Tuesday, December 31, 2013

Let It Snow, Let It Snow, Let It Snow

FIRST A FREEBIE ANNOUNCEMENT - Click this Amazon link from 12/31/13 through 1/3/14, for a freebie copy of my romantic suspense mystery, Killer Career, for downloading to kindle/pc/e-reader 

This is a repeat of my original post here on November 10, 2008, but in my part of the country, it still applies. Maybe in yours as well.

It happens often enough, but I still can't get used to it. I'm never ready when it comes. Dare I say that naughty, four letter word?

SNOW@!# - Yikes, I've said it.

My area of the Midwest gets hammered with that pesky stuff quite often, as evidenced by the photo to the left. Instead of looking on it as something evil, which is easy to do since it gets in my way when I want to drive or walk, I'm trying to think of it as an opportunity for better writing. Snow can be useful, that is, if it's included in a manuscript.

When doing this, it's best not to dwell on the obvious. Almost anyone can describe snow as pretty, white, or cold. The trick is to use snow as a vehicle of moving the plot forward.

Here are some examples:

Common Occurrence: During the winter my newspaper often gets buried in the snow and doesn't get discovered until later when the stoop is shoveled.

Opportunity: What if an important article about a rapist or mass killer were in the paper, but a victim wasn’t alerted because snow covered the paper?

Common Occurrence: Snow covers car windows, fogs up glasses, and makes it hard to see.

Opportunity: Your character is involved in a vehicle accident due to poor visibility. Take it a step further. The ambulance can't get there because of a traffic buildup. The hero performs CPR on an accident victim, or maybe a person stuck in the snow tries to walk and suffers from hypothermia and/or frostbite.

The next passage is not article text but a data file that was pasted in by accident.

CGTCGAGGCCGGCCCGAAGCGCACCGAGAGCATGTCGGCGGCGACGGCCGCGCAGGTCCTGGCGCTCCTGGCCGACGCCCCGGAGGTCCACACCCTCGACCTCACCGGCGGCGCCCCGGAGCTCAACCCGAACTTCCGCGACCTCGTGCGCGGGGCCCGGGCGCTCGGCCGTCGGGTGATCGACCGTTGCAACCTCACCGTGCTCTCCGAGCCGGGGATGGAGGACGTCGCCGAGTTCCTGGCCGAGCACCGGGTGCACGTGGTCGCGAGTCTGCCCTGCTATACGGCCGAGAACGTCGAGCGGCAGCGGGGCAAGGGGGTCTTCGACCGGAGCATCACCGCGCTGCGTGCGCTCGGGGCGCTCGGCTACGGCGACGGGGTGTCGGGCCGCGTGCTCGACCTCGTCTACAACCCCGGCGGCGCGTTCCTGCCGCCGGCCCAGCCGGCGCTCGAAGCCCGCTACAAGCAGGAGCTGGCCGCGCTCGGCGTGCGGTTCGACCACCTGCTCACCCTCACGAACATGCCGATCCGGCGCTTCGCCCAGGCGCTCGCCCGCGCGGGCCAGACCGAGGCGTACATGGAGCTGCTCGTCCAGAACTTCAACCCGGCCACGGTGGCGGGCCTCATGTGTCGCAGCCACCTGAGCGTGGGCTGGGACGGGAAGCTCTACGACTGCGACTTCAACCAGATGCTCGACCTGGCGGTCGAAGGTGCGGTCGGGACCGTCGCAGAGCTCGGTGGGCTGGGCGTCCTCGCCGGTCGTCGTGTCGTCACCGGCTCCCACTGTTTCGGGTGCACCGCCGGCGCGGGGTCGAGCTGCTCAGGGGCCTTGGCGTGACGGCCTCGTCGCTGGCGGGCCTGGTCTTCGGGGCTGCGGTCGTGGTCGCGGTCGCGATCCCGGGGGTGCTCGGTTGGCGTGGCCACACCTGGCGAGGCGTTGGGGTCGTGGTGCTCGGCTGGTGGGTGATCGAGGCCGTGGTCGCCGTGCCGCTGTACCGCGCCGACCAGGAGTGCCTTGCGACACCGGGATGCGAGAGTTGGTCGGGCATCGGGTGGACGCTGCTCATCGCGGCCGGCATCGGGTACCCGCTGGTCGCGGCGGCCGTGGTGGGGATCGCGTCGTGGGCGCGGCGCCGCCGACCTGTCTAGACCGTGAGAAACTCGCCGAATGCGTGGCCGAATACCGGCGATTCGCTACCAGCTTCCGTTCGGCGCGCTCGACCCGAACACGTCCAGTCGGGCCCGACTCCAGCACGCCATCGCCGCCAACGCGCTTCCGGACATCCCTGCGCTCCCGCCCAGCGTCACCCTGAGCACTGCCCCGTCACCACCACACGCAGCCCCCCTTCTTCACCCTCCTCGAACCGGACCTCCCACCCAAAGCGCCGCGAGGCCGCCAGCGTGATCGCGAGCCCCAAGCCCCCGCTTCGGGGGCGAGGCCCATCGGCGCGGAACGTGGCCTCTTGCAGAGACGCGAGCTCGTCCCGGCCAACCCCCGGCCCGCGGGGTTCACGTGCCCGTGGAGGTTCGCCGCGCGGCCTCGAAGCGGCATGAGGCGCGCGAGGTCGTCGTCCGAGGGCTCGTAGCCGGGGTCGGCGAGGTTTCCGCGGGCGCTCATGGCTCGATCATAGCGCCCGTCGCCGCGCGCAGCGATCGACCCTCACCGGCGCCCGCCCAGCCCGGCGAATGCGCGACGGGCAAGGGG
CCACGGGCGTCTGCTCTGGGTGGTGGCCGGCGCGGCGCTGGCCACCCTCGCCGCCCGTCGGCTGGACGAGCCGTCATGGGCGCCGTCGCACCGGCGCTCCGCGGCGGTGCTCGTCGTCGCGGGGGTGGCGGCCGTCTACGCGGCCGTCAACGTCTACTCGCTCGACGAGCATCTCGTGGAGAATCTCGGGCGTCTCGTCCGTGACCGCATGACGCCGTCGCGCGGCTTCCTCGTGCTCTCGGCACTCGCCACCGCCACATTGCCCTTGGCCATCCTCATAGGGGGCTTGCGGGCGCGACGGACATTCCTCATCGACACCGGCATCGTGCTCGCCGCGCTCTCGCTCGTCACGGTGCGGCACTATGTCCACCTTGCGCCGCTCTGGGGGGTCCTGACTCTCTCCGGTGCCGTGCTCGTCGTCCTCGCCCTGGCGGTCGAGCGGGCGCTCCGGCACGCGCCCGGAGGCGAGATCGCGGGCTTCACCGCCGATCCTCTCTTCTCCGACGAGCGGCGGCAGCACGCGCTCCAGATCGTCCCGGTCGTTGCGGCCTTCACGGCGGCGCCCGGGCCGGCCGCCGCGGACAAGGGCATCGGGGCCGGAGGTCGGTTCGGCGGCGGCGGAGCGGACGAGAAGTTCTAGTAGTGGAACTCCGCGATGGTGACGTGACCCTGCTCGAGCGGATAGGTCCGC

True example: One winter I slipped in the snow and banged my head on the sidewalk. For a moment I felt disoriented, but then was able to get up and walk away.

Opportunity: What if your character slipped, was knocked unconscious and suffered amnesia?

True example: Snowstorms often delay my mail.

Opportunity: What if your character is waiting for an important letter, but it slips from the mail carrier’s hands in the wind and gets buried in the snow a few doors down? Maybe the letter was an apology or love letter and turns up years later, after the people involved had moved on with their lives? Maybe even married someone else?

You get the picture. Sure, snow is pretty, but it’s also a useful vehicle. See how many ways you can make snow do things for you. Can you mention some?

Experience the diversity & versatility of Morgan Mandel. For romantic comedy: Her Handyman & Girl of My DreamsThriller: Forever Young: Blessing or CurseShort Stories Sequel: the Blessing or Curse CollectionRomantic suspense: Killer Career. Mystery: Two WrongsTwitter:@MorganMandel Websites: Morgan Mandel.Com Chick Lit Faves 


  1. Okay ... what if it snowed and I had had enough, so I booked a trip to Miami ... on the plane I found myself sitting next a big producer who ended up optioning my book for an obscene amount of money and I was able to by a condo in Boca and spend the rest of the winter there?

  2. What a "cool" way to show that ordinary, even mundane, events can be looked at from another perspective that provides great fodder for feeding our writer's imagination.

    Excellent post, Morgan.

  3. Christopher, I like your fantasy. LOL

    Enjoyed this post, Morgan, it is just as good the second time around.

  4. very interesting post! indeed i liked it!

  5. I like your post and thanks for sharing it.

  6. What may be the topic, but it requires to be interesting and helpful in anyway to the readers. You have made the same here in this good post and i really loved the move.

    Thanks :)

  7. It can be used as a driving force to keep characters apart or away from something as well.

  8. Good point, tracikenworth!

    And, on a side note, I fear this post has brought on a bunch of snow in this area!

  9. Do love the "what if" scenarios. That's why we're writers, isn't it? We see potentials while others see liabilities.

  10. Yes, the what ifs are a blessing, and at times a curse!


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